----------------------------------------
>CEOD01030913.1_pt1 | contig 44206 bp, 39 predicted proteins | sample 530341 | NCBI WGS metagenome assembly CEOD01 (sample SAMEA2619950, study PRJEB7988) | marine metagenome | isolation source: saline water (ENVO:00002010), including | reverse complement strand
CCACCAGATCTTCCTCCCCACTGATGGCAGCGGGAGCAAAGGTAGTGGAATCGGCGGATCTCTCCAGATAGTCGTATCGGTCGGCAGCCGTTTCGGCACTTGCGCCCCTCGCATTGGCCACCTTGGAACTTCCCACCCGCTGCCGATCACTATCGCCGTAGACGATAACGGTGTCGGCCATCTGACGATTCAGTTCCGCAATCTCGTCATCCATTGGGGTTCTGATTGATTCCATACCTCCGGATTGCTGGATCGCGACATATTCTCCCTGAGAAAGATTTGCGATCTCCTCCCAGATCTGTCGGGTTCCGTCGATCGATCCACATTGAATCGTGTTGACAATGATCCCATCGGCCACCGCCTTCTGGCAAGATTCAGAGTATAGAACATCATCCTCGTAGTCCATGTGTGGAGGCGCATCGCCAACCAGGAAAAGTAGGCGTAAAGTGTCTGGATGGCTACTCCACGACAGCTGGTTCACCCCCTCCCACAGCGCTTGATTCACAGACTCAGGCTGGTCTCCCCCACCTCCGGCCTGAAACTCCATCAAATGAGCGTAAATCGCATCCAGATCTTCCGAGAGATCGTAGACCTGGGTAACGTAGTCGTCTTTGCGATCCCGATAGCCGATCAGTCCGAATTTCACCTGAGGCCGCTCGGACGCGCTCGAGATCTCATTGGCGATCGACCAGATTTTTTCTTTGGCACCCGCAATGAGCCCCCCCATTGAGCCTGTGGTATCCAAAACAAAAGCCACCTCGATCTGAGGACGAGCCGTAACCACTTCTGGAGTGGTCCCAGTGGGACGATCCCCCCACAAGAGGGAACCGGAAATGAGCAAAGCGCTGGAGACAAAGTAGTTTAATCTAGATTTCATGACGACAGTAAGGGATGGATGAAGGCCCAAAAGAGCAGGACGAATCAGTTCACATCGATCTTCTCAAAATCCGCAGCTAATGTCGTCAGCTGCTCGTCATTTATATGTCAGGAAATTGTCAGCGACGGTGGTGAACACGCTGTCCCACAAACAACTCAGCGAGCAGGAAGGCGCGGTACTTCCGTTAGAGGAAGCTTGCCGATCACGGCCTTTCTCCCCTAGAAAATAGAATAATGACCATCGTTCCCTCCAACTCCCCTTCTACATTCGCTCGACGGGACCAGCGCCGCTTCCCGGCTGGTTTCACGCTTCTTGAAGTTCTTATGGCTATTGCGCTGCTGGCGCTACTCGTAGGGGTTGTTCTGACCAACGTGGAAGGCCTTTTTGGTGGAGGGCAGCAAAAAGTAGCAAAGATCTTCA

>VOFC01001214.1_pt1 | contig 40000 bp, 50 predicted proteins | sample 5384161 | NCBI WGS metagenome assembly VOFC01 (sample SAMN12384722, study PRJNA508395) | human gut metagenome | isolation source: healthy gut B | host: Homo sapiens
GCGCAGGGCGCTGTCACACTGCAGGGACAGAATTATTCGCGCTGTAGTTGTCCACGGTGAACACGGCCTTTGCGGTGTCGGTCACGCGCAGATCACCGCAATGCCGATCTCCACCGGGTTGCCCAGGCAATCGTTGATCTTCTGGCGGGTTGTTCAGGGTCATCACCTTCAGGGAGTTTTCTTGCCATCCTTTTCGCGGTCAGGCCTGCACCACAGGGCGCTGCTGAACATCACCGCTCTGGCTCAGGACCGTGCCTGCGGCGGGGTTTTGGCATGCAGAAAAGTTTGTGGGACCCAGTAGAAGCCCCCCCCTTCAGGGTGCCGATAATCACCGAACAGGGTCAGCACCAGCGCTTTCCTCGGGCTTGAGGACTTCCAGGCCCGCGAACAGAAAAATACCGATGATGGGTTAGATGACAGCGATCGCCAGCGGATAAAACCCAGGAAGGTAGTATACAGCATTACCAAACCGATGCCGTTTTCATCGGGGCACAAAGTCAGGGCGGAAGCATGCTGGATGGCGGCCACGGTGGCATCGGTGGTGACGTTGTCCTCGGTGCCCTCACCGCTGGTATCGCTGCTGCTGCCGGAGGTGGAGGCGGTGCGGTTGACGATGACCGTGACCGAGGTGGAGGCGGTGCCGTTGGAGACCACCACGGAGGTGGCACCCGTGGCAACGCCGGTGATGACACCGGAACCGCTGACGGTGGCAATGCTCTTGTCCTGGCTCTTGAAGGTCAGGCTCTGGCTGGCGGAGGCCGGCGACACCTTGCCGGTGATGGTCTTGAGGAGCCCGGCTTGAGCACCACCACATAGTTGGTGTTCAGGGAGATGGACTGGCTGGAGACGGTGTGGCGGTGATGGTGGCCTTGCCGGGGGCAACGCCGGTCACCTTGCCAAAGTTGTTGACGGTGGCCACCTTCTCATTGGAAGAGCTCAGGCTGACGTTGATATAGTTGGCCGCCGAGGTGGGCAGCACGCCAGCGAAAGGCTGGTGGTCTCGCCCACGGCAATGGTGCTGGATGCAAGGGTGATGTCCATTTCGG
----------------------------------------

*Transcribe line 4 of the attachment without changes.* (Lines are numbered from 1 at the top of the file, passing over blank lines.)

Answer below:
GCGCAGGGCGCTGTCACACTGCAGGGACAGAATTATTCGCGCTGTAGTTGTCCACGGTGAACACGGCCTTTGCGGTGTCGGTCACGCGCAGATCACCGCAATGCCGATCTCCACCGGGTTGCCCAGGCAATCGTTGATCTTCTGGCGGGTTGTTCAGGGTCATCACCTTCAGGGAGTTTTCTTGCCATCCTTTTCGCGGTCAGGCCTGCACCACAGGGCGCTGCTGAACATCACCGCTCTGGCTCAGGACCGTGCCTGCGGCGGGGTTTTGGCATGCAGAAAAGTTTGTGGGACCCAGTAGAAGCCCCCCCCTTCAGGGTGCCGATAATCACCGAACAGGGTCAGCACCAGCGCTTTCCTCGGGCTTGAGGACTTCCAGGCCCGCGAACAGAAAAATACCGATGATGGGTTAGATGACAGCGATCGCCAGCGGATAAAACCCAGGAAGGTAGTATACAGCATTACCAAACCGATGCCGTTTTCATCGGGGCACAAAGTCAGGGCGGAAGCATGCTGGATGGCGGCCACGGTGGCATCGGTGGTGACGTTGTCCTCGGTGCCCTCACCGCTGGTATCGCTGCTGCTGCCGGAGGTGGAGGCGGTGCGGTTGACGATGACCGTGACCGAGGTGGAGGCGGTGCCGTTGGAGACCACCACGGAGGTGGCACCCGTGGCAACGCCGGTGATGACACCGGAACCGCTGACGGTGGCAATGCTCTTGTCCTGGCTCTTGAAGGTCAGGCTCTGGCTGGCGGAGGCCGGCGACACCTTGCCGGTGATGGTCTTGAGGAGCCCGGCTTGAGCACCACCACATAGTTGGTGTTCAGGGAGATGGACTGGCTGGAGACGGTGTGGCGGTGATGGTGGCCTTGCCGGGGGCAACGCCGGTCACCTTGCCAAAGTTGTTGACGGTGGCCACCTTCTCATTGGAAGAGCTCAGGCTGACGTTGATATAGTTGGCCGCCGAGGTGGGCAGCACGCCAGCGAAAGGCTGGTGGTCTCGCCCACGGCAATGGTGCTGGATGCAAGGGTGATGTCCATTTCGG